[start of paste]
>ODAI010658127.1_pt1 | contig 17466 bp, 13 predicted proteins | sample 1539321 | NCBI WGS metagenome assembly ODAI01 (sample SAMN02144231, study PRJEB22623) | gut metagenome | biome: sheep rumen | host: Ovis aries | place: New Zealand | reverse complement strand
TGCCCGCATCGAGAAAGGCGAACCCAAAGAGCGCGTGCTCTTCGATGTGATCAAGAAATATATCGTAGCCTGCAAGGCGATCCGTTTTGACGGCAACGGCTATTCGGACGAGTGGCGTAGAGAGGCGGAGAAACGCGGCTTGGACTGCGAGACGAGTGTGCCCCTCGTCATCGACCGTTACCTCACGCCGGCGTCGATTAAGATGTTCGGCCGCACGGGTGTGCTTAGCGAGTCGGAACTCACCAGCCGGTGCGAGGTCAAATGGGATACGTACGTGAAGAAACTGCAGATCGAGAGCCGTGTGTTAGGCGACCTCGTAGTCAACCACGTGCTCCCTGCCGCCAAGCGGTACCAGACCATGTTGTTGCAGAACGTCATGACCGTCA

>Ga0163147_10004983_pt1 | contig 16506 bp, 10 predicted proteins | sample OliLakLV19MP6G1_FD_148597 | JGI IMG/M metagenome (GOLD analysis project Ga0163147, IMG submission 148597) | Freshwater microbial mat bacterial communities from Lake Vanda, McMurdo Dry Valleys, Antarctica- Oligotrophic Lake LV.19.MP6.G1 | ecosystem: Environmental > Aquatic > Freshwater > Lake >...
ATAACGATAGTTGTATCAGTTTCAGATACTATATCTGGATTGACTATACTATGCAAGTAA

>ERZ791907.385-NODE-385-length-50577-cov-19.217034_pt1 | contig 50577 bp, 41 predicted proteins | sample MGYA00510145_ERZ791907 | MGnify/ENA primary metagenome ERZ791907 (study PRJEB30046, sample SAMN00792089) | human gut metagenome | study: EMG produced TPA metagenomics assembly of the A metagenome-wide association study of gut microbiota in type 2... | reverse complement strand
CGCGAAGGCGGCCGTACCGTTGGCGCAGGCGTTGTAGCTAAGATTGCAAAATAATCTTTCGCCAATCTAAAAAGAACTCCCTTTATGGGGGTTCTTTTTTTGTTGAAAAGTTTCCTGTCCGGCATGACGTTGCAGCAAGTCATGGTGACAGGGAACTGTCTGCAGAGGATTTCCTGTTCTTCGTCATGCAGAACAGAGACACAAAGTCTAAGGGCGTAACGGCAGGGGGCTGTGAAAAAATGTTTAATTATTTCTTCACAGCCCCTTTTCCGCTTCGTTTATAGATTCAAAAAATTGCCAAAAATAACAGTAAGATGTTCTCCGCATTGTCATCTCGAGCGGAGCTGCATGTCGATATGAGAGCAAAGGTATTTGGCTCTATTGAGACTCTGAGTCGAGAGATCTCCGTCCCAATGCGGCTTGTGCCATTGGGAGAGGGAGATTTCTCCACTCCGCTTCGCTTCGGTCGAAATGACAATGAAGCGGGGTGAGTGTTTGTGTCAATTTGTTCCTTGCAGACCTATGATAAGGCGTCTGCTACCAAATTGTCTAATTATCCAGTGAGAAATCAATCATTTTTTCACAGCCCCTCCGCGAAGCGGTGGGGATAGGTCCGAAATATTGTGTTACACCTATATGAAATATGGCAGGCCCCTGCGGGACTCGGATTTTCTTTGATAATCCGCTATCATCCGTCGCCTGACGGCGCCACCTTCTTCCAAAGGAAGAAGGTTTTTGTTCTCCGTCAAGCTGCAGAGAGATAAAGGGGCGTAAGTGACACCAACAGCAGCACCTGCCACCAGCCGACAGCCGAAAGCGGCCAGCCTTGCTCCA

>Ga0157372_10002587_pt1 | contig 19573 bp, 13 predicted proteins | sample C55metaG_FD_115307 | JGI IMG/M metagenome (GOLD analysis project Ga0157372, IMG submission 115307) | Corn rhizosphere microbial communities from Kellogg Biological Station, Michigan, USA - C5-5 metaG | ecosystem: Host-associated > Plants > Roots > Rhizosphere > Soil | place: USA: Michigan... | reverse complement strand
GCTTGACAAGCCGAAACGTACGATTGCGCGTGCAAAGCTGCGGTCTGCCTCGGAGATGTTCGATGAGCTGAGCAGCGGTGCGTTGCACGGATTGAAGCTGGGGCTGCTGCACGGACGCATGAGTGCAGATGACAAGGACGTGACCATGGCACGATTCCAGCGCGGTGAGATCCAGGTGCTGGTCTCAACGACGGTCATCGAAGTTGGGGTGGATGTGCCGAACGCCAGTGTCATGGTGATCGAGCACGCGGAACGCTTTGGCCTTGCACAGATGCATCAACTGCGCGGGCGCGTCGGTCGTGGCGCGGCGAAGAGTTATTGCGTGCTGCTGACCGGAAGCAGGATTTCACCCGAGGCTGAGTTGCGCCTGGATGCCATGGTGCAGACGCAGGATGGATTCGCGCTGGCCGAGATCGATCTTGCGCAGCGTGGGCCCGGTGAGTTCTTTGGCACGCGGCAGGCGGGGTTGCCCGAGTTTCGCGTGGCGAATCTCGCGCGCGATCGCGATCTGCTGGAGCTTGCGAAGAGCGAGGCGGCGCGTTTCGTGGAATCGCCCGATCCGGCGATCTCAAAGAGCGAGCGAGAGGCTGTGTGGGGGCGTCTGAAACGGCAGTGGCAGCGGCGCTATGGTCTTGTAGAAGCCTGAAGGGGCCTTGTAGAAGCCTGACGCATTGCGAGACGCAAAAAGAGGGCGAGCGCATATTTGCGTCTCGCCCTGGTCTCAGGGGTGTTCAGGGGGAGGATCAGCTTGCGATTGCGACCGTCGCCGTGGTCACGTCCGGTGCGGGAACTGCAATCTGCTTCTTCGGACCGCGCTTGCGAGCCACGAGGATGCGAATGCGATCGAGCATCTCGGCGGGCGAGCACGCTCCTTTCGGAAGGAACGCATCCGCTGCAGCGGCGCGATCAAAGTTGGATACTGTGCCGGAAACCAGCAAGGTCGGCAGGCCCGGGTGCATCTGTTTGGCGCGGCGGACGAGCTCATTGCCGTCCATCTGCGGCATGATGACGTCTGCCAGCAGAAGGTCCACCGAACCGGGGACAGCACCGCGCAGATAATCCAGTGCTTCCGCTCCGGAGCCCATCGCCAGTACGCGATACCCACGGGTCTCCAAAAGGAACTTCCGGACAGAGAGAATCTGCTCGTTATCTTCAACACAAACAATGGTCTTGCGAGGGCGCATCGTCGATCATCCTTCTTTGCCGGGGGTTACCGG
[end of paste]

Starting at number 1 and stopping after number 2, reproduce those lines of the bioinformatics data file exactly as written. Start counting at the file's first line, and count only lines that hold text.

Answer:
>ODAI010658127.1_pt1 | contig 17466 bp, 13 predicted proteins | sample 1539321 | NCBI WGS metagenome assembly ODAI01 (sample SAMN02144231, study PRJEB22623) | gut metagenome | biome: sheep rumen | host: Ovis aries | place: New Zealand | reverse complement strand
TGCCCGCATCGAGAAAGGCGAACCCAAAGAGCGCGTGCTCTTCGATGTGATCAAGAAATATATCGTAGCCTGCAAGGCGATCCGTTTTGACGGCAACGGCTATTCGGACGAGTGGCGTAGAGAGGCGGAGAAACGCGGCTTGGACTGCGAGACGAGTGTGCCCCTCGTCATCGACCGTTACCTCACGCCGGCGTCGATTAAGATGTTCGGCCGCACGGGTGTGCTTAGCGAGTCGGAACTCACCAGCCGGTGCGAGGTCAAATGGGATACGTACGTGAAGAAACTGCAGATCGAGAGCCGTGTGTTAGGCGACCTCGTAGTCAACCACGTGCTCCCTGCCGCCAAGCGGTACCAGACCATGTTGTTGCAGAACGTCATGACCGTCA